Using plurals rather than singular forms, and "a," "an," or "some" rather than "the," can keep us from looking for 'the' cause and for single factors rather than causes and multiple factors. As problem-solvers, we can restrict ourselves and our alternatives when we think in terms of "'the' 'best' way" rather than "a better way" or "some better ways" to do something. Talking about "'the' solution" rather than "a solution" or "some solutions" contains a hidden assumption of absolutism or allness, that this is the only way, period!
We need to take care when we use or imply all or never. Unless we are dealing with pure mathematics, where by definition we can include all particulars that we are talking about, we can never, as far as we know, say 'all' about anything. Using phrases such as up to a point and to a degree helps nudge us away from either-or evaluating. They allow us to get beyond such questions as "Are you for me or against me?" Perhaps we can agree, to a degree, with someone whose views differ from ours.
An everyday application of the calculus involves noting how life can change in terms of indefinitely small steps. Learning can be encouraged by helping students to observe the results of small changes, which sometimes have large, non-additive effects. Avoiding the "is of identity" ("she is a teacher") helps us to avoid identifying individuals with our categories. Avoiding the "is of predication" ("the student is lazy") helps us avoid identifying individuals with qualities we ascribe to them. We can more accurately say that we classify her as a teacher, or that the student seems lazy to us. In this way we make explicit our role in making these evaluations.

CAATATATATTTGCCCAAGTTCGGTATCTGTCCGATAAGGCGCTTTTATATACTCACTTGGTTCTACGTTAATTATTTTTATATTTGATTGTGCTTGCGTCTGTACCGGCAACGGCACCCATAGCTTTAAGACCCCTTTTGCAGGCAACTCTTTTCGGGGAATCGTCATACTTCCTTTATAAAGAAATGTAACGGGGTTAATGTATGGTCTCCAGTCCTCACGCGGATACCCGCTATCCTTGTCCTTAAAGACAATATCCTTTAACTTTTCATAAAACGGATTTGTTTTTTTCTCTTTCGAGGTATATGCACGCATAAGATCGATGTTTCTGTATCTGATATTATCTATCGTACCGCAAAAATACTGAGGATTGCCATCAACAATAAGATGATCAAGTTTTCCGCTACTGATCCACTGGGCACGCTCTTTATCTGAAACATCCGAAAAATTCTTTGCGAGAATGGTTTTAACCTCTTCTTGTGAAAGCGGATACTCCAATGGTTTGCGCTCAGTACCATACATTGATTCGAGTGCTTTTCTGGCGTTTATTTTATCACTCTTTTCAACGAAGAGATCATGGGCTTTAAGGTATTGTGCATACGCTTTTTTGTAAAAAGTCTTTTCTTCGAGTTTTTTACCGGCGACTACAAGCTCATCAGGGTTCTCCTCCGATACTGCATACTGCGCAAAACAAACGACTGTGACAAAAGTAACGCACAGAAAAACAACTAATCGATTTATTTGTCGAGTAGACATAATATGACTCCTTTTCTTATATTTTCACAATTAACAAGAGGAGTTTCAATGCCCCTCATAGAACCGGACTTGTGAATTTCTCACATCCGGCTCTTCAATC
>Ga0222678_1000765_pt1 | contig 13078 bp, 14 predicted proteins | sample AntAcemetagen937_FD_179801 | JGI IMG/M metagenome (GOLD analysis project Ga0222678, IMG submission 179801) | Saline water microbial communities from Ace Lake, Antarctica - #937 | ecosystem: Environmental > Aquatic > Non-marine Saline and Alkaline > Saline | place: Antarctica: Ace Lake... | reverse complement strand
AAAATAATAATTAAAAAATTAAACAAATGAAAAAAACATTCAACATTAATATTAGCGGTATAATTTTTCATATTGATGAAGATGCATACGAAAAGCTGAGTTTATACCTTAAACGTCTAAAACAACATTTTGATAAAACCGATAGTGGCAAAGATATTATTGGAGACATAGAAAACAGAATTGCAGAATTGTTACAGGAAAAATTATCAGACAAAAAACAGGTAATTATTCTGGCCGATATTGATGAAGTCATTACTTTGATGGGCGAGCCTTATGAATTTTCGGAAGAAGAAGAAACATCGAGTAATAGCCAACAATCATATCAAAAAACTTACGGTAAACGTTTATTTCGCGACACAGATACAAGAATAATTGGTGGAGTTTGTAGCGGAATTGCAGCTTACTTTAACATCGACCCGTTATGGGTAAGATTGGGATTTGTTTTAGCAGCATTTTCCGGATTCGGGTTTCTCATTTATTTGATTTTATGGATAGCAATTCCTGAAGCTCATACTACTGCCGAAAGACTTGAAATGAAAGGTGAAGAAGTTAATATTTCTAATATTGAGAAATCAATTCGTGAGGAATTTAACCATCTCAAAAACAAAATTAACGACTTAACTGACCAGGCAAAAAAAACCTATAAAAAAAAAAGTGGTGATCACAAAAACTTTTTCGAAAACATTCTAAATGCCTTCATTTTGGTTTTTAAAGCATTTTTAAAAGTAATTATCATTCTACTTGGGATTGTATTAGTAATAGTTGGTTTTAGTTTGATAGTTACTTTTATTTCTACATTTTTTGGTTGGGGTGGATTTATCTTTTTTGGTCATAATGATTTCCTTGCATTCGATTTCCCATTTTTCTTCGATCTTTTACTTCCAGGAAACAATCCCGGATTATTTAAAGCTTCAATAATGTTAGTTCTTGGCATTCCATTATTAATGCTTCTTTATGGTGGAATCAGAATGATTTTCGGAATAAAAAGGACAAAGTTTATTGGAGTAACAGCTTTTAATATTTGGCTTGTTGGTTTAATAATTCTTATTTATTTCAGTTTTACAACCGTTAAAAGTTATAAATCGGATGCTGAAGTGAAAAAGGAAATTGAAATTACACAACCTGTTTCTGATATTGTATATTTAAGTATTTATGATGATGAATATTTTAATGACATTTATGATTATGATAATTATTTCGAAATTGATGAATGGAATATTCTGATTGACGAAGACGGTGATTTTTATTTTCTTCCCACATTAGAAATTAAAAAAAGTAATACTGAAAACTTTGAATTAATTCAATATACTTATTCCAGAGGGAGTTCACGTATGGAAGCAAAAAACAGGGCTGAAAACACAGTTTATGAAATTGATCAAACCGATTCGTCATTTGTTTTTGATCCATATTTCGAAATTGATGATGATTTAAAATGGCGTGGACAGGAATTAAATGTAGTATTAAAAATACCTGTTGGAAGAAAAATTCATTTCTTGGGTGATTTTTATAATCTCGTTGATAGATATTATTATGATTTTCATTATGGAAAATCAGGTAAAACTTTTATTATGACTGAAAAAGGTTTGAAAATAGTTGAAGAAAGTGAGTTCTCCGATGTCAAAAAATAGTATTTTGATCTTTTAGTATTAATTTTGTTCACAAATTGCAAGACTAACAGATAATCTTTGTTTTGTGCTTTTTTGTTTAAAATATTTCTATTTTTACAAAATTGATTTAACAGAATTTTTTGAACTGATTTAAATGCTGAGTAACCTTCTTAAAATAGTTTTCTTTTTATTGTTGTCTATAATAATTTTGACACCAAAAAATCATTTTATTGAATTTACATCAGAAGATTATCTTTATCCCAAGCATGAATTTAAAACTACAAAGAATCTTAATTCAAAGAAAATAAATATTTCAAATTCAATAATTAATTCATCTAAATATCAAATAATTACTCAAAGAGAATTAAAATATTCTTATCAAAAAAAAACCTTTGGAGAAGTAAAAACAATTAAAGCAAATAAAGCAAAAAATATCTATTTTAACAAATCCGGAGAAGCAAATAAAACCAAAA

APPLICATIONS TO THE GIFTED
Extensional techniques may seem simple; Korzybski referred to these devices as "baby stuff." However, while it may seem easy to pay lip service to these notions, people usually find acting on them much harder. We stress applying general-semantics in order to get better results.
So how can general-semantics be applied to advantage in gifted education?
It can provide a framework for teaching skills in analyzing, synthesizing, and evaluating information, and applying what's being learned. As students learn about map\territory relations and how we create our experiences, they develop critical evaluating abilities. They learn how to analyze the role of language in their lives, and how they create and can alter how they use language. For example, they can learn about how humans create categories, both to their advantage and detriment, and how to avoid pitfalls in such language use.
In fostering an awareness of processes of acquiring information, teachers can help students balance lower-order 'facts' and higher-order abstractions. They thus learn how to see details within generalizations, and how to abstract generalizations from details. They can learn how to overcome and avoid nonsense by grounding the abstract in the particular, thus improving their abilities to communicate orally and in writing.